What are the most popular pet names in the UK?

What are the most popular pet names in the UK?

Are you looking to give a puppy or kitten a furever home? If so, one of the first things you’ll need to do is give your new, furry friend a name.


While some new owners may find it easy to name their pet – particularly if they’ve had a certain name in mind – others struggle with the task.

After all, there are thousands of potential names you could call your pet.

It’s useful to have thought of a pet name before you register the animal with your chosen, local vet, and take out pet insurance.

You can compare pet insurance easily at Go Get It and find the right level of cover for the best price.

We can provide cat insurance policies from as little as £3.49 per month and dog policies from £4.62 per month.

But more on that later – for now, here’s some information you might find useful when deciding on a name for your new pet.


What are the most popular dog and cat names?


Looking at popular pet name lists is a good place to start if you’re in need of a little inspiration.

Pets at Home’s pet name finder has ranked the popularity of certain pet names over time – here’s the most recent data from 2018:


Most popular dog names – girls


  1. Bella
  2. Poppy
  3. Lola
  4. Daisy
  5. Molly
  6. Ruby
  7. Luna
  8. Millie
  9. Rosie
  10. Coco


Most popular dog names – boys


  1. Alfie
  2. Charlie
  3. Bailey
  4. Max
  5. Buddy
  6. Teddy
  7. Milo
  8. Oscar
  9. Archie
  10. Toby


Most popular cat names – girls


  1. Luna
  2. Bella
  3. Poppy
  4. Lola
  5. Molly
  6. Daisy
  7. Millie
  8. Tilly
  9. Willow
  10. Coco


Most popular cat names – boys


  1. Charlie
  2. Milo
  3. Oscar
  4. Alfie
  5. Simba
  6. Gizmo
  7. Tigger
  8. Leo
  9. Jasper
  10. George


These are the most popular cat and dog names across the board, but what about certain breeds? Here are some top names for popular dog breeds:




  1. Bella
  2. Poppy
  3. Lola
  4. Alfie
  5. Charlie
  6. Bailey


German shepherd


  1. Max
  2. Bella
  3. Luna
  4. Bear
  5. Zeus
  6. Shadow




  1. Bella
  2. Lola
  3. Chase
  4. Dexter
  5. Honey
  6. Hugo




  1. Teddy
  2. Charlie
  3. Coco
  4. Oscar
  5. Bailey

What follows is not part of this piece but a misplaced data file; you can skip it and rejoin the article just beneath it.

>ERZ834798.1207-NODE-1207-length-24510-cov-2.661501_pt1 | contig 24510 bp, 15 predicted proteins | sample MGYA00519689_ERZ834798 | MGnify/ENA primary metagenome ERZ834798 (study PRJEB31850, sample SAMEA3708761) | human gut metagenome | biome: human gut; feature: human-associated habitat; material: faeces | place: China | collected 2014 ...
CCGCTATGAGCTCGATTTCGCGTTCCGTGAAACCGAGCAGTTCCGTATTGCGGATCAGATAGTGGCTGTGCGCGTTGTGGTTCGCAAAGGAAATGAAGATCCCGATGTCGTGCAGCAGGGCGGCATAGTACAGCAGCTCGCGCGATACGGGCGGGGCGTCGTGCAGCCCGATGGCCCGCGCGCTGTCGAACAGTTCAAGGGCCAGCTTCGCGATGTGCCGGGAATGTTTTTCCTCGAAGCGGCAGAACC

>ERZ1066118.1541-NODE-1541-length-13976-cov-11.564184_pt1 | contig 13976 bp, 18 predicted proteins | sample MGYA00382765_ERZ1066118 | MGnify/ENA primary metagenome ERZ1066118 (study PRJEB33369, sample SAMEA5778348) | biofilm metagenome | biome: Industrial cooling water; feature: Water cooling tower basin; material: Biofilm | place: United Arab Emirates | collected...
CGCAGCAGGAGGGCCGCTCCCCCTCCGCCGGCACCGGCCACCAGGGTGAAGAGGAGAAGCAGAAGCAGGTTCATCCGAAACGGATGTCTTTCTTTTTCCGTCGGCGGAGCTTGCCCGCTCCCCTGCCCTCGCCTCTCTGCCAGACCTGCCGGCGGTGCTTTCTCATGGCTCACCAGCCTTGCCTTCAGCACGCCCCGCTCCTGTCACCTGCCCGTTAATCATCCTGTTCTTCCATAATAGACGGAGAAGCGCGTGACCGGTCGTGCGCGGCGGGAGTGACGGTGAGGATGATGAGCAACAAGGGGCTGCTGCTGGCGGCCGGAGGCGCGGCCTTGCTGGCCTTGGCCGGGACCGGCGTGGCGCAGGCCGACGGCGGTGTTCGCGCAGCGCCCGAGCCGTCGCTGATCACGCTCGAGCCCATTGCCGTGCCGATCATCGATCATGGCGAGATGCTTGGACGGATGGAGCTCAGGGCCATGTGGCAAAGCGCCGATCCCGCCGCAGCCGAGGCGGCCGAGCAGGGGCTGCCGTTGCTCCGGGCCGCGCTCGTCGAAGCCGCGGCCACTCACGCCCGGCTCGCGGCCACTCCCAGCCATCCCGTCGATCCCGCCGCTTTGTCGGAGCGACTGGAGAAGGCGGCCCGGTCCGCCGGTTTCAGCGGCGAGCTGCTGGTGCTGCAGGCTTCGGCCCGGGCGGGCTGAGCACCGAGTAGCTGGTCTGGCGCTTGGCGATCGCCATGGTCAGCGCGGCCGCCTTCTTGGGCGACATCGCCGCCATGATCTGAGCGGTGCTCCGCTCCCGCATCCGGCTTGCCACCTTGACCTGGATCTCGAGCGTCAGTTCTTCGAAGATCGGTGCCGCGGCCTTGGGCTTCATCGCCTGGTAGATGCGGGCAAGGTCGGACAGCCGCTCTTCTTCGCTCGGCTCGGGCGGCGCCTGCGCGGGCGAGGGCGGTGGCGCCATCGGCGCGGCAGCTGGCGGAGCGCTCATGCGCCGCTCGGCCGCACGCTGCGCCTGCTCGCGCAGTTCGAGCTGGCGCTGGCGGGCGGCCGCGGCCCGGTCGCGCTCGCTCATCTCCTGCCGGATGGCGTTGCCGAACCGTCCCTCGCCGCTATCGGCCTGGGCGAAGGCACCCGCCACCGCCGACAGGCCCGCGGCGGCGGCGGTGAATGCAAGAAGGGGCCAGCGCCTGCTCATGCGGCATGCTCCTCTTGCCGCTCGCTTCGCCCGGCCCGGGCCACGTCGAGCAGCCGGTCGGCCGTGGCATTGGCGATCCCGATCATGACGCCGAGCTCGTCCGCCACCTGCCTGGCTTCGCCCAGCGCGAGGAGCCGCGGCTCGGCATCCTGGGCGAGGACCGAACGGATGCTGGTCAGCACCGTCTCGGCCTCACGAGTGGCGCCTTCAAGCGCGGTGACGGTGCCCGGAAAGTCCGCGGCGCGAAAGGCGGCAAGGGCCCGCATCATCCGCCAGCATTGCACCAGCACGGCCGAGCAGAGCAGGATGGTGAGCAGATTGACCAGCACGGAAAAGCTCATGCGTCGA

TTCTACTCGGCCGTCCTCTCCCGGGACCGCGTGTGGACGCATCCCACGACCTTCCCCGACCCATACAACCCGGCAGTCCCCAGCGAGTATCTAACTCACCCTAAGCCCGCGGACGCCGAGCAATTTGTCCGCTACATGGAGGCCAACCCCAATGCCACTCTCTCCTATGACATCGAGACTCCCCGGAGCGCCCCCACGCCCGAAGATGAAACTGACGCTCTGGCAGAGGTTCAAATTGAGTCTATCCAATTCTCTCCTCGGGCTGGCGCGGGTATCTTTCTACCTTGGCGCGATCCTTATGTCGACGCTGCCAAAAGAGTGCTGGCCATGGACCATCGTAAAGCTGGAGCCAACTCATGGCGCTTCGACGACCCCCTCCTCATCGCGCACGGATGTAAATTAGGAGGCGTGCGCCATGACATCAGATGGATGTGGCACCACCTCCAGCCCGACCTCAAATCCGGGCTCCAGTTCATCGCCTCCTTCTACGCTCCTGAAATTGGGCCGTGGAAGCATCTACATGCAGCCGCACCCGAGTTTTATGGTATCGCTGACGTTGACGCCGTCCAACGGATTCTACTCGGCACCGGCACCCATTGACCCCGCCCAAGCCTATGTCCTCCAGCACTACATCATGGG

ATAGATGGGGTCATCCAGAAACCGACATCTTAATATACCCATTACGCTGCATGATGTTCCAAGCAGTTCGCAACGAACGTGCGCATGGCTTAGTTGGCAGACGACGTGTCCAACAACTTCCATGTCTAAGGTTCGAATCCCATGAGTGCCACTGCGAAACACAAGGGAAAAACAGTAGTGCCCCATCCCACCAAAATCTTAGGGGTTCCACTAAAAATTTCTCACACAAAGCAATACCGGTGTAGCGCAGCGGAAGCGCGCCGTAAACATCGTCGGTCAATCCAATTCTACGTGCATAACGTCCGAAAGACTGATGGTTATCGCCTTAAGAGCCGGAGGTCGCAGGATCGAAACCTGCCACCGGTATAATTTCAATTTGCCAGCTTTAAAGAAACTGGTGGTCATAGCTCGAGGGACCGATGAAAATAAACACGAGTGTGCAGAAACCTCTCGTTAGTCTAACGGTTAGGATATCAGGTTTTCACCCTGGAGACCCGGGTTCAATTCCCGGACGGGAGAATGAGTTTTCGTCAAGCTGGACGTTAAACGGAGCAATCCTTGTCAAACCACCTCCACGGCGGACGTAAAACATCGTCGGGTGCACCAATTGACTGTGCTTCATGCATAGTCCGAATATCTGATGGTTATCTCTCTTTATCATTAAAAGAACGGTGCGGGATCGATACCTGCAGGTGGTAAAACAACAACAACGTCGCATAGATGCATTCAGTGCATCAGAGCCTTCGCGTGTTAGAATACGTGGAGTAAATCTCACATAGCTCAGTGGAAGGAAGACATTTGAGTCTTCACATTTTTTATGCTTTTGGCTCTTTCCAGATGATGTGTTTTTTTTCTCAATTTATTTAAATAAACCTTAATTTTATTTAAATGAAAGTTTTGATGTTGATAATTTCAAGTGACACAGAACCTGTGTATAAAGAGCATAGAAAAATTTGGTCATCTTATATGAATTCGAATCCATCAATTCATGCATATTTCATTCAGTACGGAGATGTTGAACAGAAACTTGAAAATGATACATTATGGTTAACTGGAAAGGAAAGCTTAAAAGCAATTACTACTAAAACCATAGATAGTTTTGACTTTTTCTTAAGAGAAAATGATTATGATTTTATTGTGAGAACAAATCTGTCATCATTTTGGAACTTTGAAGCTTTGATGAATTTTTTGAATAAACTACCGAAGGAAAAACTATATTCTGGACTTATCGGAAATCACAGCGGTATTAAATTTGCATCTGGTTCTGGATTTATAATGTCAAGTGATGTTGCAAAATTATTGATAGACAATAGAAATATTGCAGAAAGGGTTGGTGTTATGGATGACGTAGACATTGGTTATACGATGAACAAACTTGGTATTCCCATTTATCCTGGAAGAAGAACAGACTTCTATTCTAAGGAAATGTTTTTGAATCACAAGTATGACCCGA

6. Buddy


What about names for other pets?


Now you know popular cat and dog names, let’s take a look at the top names for other types of pets…


Small animal (e.g. rabbit)


  1. Daisy
  2. Thumper
  3. Poppy
  4. Fudge
  5. Luna
  6. Fluffy




  1. Fish
  2. Bob
  3. Nemo
  4. Fishy
  5. Goldie




  1. Spike
  2. George
  3. Sheldon
  4. Leo
  5. Spyro
  6. Rex




  1. Charlie
  2. Joey
  3. Blue
  4. Rio
  5. Billy
  6. Buddy


Should you rename an adopted pet?


If you’re adopting a canine or cat from a rescue centre, you might be wondering if it’s okay to change their name?

A petMD article explains that renaming an adopted pet is fine 99% of the time – it signals a ‘fresh start’ and can also be a good bonding experience.

This is especially the case with kittens and puppies who may have only had their shelter names for a matter of days or weeks.

For adult pets who have had the same name for years, renaming can cause a little confusion, but that shouldn’t hold new owners back.

If you think that the name will in some way affect your relationship with your new pet, then you should give them a new one – just bear in mind it might take a while for them to get to grips with it!


Tips on naming a pet


Of course, you might want to choose a less popular name for your pet – which, if anything, can save confusion when you call their name in the park! Here are some things to bear in mind:


Make it easy to understand


My Pet and I says pups are better at distinguishing their name if it begins with a hard consonant – like C, K, T or B – and ends with a long vowel sound, like an O or E.

It’s a good idea to use a name with two syllables, and to avoid names that sound like commands, like Kit (which could be confused with ‘sit’), Jo (‘no’) or ‘Ray’ (‘stay’).


Ensure it’s age-appropriate


Remember: your pet won’t always be a kitten or puppy.

So, as Yorkshire Vets explains, calling them a name like ‘Tiny’ might seem a bit odd later down the line, when they’re fully grown.

That said, some people love an ironic name – for instance, calling a Doberman ‘Tiny’ when they’re a puppy, knowing they’ll be anything but tiny when they reach adulthood!


Don’t choose an embarrassing name


If you’re getting a pet cat or dog, there’s a good chance you’ll have to use their name in public (more so with dogs).

So, you’ll want to avoid names that you’d be embarrassed to say out loud.

As Yorkshire Vets explains, owners who are embarrassed by their pet’s name are far more common that you may think – so, save yourself the rosy cheeks and choose a more appropriate moniker for your furry friend!


Stick to simple spelling


Unusual names are good fun, but unusual spellings of names can cause complications.

You’ll also create more work for yourself, as you’ll probably have to spell out the name every time you want to make an appointment with the vets, for instance.

So, your best bet? Stick to the standard spelling!


Where else to find inspiration


If you’re still stuck on a name, look to your favourite films, TV shows or books for inspiration.

For instance, Yorkshire Vets says it has a family of patients named after sci-fi characters like Ripley, Chewbacca and Zaphod.

You could also name your pet after a celeb who shares your surname – Morgan Freeman, Boris Johnson and Bruce Willis are all genuine pets registered at Yorkshire Vets!


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